Measurable goals should include a deadline so that there is an understanding of when and how things need to progress. Without a target date, the goal may suffer from poor time management and never come to fruition.

    The time frame will also create a sense of urgency. It functions as a healthy tension that will springboard you and your team to action.

    Examples of Measurable Goals

    Now that we know what a SMART goal is, it’s time to help you make your own measurable goals and objectives.

    Specific

    A specific goal should identify:

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    • What’s the project or task at hand?
    • Who’s responsible for the task? If you’re breaking the task down, who is responsible for each section?
    • What steps do you need to complete to reach your goal?

    Here’s a bad example:

    I want to have a better job.

    This example is poor because it’s not specific enough. Sure, it’s specific to your work, but it doesn’t explain whether you want a promotion, a raise, a career change, etc.

    What about your current job do you want to improve? Do you want to change companies, or are you striving for more work-life balance?

    Let’s transform this into a good example.

    I want to find a new role at a Fortune 500 company that improves my current salary and work-life balance.

    If you’re not too sure what the specific outcome should be, you can use mind maps to brainstorm all the possible options.

    Measurable

    Goals need to be measurable in a way where you can present tangible, concrete evidence. You should be able to identify what you will experience when you reach that goal.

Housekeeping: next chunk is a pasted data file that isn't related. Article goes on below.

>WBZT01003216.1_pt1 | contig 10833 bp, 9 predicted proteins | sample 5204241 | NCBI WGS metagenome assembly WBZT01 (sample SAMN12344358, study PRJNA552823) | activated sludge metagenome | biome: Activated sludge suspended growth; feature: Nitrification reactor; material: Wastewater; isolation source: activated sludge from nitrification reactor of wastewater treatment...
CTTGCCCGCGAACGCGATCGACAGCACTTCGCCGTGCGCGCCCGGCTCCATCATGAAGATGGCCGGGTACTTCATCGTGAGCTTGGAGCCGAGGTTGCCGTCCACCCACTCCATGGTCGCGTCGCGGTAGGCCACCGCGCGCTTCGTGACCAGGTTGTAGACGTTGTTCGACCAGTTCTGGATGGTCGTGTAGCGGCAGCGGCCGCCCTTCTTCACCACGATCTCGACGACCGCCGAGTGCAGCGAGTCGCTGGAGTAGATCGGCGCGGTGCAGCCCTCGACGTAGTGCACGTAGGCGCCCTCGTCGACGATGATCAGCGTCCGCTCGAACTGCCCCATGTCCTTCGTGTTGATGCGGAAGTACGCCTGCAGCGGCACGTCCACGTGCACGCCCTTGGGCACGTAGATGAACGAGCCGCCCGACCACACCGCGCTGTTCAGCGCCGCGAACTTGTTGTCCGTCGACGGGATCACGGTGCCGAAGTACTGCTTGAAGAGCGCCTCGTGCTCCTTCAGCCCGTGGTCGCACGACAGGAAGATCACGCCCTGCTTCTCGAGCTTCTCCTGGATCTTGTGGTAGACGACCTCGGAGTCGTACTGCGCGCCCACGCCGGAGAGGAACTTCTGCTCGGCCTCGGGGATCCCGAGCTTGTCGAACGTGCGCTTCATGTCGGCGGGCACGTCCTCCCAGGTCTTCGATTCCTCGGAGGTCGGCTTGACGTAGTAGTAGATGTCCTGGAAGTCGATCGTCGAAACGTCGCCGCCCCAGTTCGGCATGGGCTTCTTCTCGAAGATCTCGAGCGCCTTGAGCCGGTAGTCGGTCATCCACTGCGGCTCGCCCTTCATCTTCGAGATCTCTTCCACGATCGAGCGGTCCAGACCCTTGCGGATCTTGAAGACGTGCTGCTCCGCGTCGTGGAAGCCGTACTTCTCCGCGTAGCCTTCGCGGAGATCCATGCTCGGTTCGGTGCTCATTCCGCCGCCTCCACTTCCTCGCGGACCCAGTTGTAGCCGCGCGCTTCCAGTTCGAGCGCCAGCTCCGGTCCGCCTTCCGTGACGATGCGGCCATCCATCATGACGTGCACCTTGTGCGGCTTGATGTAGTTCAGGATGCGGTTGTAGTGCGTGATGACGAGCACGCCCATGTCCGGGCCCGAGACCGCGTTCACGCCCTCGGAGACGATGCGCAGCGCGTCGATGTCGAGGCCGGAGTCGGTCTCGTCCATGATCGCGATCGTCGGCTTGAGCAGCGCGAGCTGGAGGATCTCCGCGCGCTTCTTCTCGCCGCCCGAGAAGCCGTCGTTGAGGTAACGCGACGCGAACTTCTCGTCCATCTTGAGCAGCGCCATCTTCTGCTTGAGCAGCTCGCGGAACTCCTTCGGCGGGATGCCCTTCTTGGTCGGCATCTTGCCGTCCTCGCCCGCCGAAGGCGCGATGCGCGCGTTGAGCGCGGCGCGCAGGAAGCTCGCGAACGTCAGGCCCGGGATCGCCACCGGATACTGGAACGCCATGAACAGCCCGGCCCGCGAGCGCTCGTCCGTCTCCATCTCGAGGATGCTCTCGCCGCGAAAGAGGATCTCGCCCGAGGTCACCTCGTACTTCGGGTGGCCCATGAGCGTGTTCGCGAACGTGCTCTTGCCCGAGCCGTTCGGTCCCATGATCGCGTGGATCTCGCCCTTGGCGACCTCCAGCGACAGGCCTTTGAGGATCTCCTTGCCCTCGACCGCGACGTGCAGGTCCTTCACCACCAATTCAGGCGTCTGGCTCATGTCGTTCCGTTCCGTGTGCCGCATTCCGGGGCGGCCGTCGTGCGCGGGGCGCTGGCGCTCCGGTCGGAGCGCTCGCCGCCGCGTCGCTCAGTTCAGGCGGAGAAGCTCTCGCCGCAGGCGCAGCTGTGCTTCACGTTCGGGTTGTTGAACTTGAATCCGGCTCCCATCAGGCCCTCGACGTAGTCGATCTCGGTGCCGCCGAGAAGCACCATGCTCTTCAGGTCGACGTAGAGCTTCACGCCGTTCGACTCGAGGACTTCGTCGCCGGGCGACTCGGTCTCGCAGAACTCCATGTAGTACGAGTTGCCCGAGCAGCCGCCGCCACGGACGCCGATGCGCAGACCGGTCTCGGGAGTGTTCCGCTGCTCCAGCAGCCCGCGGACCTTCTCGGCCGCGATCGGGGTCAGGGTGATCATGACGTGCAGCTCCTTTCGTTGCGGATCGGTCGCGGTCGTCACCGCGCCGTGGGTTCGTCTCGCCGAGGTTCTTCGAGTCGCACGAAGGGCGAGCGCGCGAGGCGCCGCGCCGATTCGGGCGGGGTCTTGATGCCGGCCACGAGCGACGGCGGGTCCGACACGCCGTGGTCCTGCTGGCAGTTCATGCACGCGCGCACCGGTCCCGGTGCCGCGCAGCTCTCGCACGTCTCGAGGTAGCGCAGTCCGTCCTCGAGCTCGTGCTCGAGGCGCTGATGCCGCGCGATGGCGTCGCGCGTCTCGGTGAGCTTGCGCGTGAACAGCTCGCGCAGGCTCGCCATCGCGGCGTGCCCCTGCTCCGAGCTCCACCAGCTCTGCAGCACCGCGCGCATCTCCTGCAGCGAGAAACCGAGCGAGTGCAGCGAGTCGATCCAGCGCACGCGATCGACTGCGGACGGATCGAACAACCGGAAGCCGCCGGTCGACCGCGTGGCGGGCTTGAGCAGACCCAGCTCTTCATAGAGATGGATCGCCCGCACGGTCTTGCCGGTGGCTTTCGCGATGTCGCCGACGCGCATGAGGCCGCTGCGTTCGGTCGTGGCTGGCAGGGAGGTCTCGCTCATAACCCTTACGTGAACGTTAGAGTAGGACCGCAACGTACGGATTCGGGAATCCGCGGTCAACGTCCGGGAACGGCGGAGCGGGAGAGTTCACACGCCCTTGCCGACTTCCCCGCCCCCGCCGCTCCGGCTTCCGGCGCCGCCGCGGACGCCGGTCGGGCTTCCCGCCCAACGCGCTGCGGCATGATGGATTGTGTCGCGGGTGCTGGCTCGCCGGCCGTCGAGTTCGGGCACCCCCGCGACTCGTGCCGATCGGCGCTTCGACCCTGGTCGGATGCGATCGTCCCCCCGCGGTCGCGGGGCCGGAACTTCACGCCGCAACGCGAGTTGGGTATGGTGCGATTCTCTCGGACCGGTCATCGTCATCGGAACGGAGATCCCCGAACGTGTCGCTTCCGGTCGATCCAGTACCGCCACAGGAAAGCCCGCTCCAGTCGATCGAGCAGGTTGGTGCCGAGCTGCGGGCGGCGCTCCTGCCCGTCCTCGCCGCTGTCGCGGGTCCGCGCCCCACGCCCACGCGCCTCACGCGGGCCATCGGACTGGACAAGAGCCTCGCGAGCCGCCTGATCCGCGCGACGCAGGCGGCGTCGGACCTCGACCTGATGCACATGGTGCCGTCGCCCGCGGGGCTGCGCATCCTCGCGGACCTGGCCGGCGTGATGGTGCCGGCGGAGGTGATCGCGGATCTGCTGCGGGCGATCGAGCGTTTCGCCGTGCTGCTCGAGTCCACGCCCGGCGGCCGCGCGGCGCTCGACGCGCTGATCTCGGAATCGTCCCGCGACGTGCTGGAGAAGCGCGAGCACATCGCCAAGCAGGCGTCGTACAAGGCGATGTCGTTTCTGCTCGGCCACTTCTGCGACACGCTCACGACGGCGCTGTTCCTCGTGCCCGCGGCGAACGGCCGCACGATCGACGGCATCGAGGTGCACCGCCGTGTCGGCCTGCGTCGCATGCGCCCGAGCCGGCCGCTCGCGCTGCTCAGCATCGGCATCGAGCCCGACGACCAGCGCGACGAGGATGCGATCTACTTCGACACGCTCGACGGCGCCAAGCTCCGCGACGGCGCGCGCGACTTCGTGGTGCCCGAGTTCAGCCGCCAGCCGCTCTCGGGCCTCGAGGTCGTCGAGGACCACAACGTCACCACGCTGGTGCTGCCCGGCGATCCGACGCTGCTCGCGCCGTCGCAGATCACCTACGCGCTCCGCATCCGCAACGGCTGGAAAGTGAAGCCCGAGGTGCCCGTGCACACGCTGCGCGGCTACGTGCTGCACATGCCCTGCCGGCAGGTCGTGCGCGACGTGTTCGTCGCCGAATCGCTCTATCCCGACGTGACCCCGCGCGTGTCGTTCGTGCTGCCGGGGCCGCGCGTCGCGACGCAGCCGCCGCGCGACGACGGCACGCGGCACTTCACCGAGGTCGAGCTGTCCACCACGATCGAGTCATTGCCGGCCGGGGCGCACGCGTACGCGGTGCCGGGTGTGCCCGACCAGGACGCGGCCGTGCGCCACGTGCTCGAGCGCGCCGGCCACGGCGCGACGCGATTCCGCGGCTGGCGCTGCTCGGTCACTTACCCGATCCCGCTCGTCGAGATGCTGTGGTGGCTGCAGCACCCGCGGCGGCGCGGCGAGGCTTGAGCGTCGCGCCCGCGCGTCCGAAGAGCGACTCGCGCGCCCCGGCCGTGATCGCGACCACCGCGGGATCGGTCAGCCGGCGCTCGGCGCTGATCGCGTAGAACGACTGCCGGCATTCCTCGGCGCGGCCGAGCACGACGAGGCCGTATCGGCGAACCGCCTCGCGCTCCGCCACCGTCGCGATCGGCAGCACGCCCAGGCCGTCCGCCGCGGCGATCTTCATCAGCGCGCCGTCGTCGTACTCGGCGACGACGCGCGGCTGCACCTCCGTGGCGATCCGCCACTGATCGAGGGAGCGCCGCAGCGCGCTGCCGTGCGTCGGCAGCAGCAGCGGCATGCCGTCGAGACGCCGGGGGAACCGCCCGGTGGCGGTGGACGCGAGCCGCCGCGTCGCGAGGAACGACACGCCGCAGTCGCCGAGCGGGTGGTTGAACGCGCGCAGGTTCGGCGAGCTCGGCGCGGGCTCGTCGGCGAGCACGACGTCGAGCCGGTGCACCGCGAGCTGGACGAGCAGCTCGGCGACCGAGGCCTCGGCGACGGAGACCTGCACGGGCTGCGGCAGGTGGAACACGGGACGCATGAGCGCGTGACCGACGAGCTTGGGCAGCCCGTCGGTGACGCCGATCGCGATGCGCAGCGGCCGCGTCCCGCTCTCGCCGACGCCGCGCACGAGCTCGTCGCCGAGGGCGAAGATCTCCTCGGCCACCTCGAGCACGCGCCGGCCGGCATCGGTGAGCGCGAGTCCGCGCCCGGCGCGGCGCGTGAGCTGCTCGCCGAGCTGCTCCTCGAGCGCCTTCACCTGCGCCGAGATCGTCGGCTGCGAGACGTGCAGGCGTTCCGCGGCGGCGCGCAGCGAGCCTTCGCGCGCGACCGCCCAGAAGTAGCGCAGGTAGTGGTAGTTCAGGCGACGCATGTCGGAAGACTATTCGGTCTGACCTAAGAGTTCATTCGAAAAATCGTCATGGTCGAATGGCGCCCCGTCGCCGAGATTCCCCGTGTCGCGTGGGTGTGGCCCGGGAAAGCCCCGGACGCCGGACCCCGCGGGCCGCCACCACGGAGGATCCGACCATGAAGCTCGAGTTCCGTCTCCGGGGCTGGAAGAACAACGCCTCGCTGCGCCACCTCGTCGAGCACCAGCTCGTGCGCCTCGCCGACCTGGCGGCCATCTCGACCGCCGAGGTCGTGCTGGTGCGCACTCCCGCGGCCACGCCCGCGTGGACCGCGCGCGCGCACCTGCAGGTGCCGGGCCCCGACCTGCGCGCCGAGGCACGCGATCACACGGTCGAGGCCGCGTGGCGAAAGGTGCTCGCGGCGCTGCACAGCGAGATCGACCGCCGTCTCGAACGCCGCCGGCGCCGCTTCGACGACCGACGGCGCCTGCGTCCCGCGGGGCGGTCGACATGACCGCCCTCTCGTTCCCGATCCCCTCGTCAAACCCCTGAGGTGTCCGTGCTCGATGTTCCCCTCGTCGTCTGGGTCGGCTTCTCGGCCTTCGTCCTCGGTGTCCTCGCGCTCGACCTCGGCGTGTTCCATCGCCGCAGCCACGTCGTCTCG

Ideally, you should go for a metric or quantity, as quantifying goals makes it easier to track.

    Here’s a bad example:

    I will improve the quality of my work.

    Here’s a good example:

    I will improve the number of projects I complete on a month basis by a factor of 2. 

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    This goal is now easily measured. If you’ve completed 2 more projects this month than last month, you have officially improved the quality of your work, as well as your productivity.

    If you’re having difficulty measuring your goals, you can use a goal tracking app. They’re a great way to measure your progress, especially if they are time-based.

    Here are five methods you can use to measure your progress towards the goal:

    1. Keep a record: Have you recorded all your actions in a journal or Excel sheet?
    2. Assess your numbers/evidence: Are you breaking your commitments?
    3. Create a checklist: Can you simplify your tasks?
    4. Stay on course: Are you moving forward with your plan smoothly?
    5. Rate your progress: Where can you improve?

    Achievable

    When it comes to being able to achieve your measurable goals, you should stick to Pareto’s principle. This is the famous 80/20 rule.

    Using all of your energy on each piece of the puzzle may not be the best tactic. Pick things that give you the most results. Then, work on the next objective or goal once you’ve completed your first ones.

    Here’s a bad example:

    To improve my work-life balance, I will reduce the time I spend at work.

    This may be possible, but since you haven’t specified which parts of your work you will spend less time on, this may not ultimately be achievable.

    Here’s a good example: